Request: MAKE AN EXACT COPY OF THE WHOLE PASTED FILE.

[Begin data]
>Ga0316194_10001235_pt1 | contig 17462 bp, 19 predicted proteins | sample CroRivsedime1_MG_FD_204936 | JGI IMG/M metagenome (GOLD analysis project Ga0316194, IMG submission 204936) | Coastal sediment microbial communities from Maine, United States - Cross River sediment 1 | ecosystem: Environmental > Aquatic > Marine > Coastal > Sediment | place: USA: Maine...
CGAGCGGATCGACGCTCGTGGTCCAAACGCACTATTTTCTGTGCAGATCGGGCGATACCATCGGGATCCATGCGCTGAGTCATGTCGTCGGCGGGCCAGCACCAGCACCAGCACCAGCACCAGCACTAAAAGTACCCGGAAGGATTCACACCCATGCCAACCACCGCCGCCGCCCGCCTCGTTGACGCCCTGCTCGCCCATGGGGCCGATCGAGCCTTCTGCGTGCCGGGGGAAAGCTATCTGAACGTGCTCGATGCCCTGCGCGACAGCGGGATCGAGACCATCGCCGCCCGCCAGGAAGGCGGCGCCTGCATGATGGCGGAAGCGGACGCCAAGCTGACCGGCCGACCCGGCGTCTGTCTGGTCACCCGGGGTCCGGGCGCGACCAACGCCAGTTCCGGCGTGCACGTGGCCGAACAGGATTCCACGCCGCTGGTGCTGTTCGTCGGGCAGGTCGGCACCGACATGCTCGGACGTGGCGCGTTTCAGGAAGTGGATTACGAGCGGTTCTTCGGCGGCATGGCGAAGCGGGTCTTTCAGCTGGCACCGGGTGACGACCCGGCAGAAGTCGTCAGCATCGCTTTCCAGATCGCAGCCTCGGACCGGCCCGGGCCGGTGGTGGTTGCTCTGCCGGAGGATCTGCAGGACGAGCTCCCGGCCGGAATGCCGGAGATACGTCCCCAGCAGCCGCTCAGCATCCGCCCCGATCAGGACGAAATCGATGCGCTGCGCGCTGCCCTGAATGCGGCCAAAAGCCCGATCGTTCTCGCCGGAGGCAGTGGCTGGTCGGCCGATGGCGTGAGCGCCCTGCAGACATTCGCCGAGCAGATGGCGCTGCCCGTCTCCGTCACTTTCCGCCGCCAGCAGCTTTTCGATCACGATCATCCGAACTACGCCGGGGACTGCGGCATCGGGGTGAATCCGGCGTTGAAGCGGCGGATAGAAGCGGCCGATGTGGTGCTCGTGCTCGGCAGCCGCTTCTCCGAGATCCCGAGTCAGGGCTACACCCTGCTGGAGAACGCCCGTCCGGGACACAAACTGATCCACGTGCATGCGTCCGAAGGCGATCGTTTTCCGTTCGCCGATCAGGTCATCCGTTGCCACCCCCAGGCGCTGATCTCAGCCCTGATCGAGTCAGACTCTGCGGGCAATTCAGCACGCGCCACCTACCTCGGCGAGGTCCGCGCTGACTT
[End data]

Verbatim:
>Ga0316194_10001235_pt1 | contig 17462 bp, 19 predicted proteins | sample CroRivsedime1_MG_FD_204936 | JGI IMG/M metagenome (GOLD analysis project Ga0316194, IMG submission 204936) | Coastal sediment microbial communities from Maine, United States - Cross River sediment 1 | ecosystem: Environmental > Aquatic > Marine > Coastal > Sediment | place: USA: Maine...
CGAGCGGATCGACGCTCGTGGTCCAAACGCACTATTTTCTGTGCAGATCGGGCGATACCATCGGGATCCATGCGCTGAGTCATGTCGTCGGCGGGCCAGCACCAGCACCAGCACCAGCACCAGCACTAAAAGTACCCGGAAGGATTCACACCCATGCCAACCACCGCCGCCGCCCGCCTCGTTGACGCCCTGCTCGCCCATGGGGCCGATCGAGCCTTCTGCGTGCCGGGGGAAAGCTATCTGAACGTGCTCGATGCCCTGCGCGACAGCGGGATCGAGACCATCGCCGCCCGCCAGGAAGGCGGCGCCTGCATGATGGCGGAAGCGGACGCCAAGCTGACCGGCCGACCCGGCGTCTGTCTGGTCACCCGGGGTCCGGGCGCGACCAACGCCAGTTCCGGCGTGCACGTGGCCGAACAGGATTCCACGCCGCTGGTGCTGTTCGTCGGGCAGGTCGGCACCGACATGCTCGGACGTGGCGCGTTTCAGGAAGTGGATTACGAGCGGTTCTTCGGCGGCATGGCGAAGCGGGTCTTTCAGCTGGCACCGGGTGACGACCCGGCAGAAGTCGTCAGCATCGCTTTCCAGATCGCAGCCTCGGACCGGCCCGGGCCGGTGGTGGTTGCTCTGCCGGAGGATCTGCAGGACGAGCTCCCGGCCGGAATGCCGGAGATACGTCCCCAGCAGCCGCTCAGCATCCGCCCCGATCAGGACGAAATCGATGCGCTGCGCGCTGCCCTGAATGCGGCCAAAAGCCCGATCGTTCTCGCCGGAGGCAGTGGCTGGTCGGCCGATGGCGTGAGCGCCCTGCAGACATTCGCCGAGCAGATGGCGCTGCCCGTCTCCGTCACTTTCCGCCGCCAGCAGCTTTTCGATCACGATCATCCGAACTACGCCGGGGACTGCGGCATCGGGGTGAATCCGGCGTTGAAGCGGCGGATAGAAGCGGCCGATGTGGTGCTCGTGCTCGGCAGCCGCTTCTCCGAGATCCCGAGTCAGGGCTACACCCTGCTGGAGAACGCCCGTCCGGGACACAAACTGATCCACGTGCATGCGTCCGAAGGCGATCGTTTTCCGTTCGCCGATCAGGTCATCCGTTGCCACCCCCAGGCGCTGATCTCAGCCCTGATCGAGTCAGACTCTGCGGGCAATTCAGCACGCGCCACCTACCTCGGCGAGGTCCGCGCTGACTT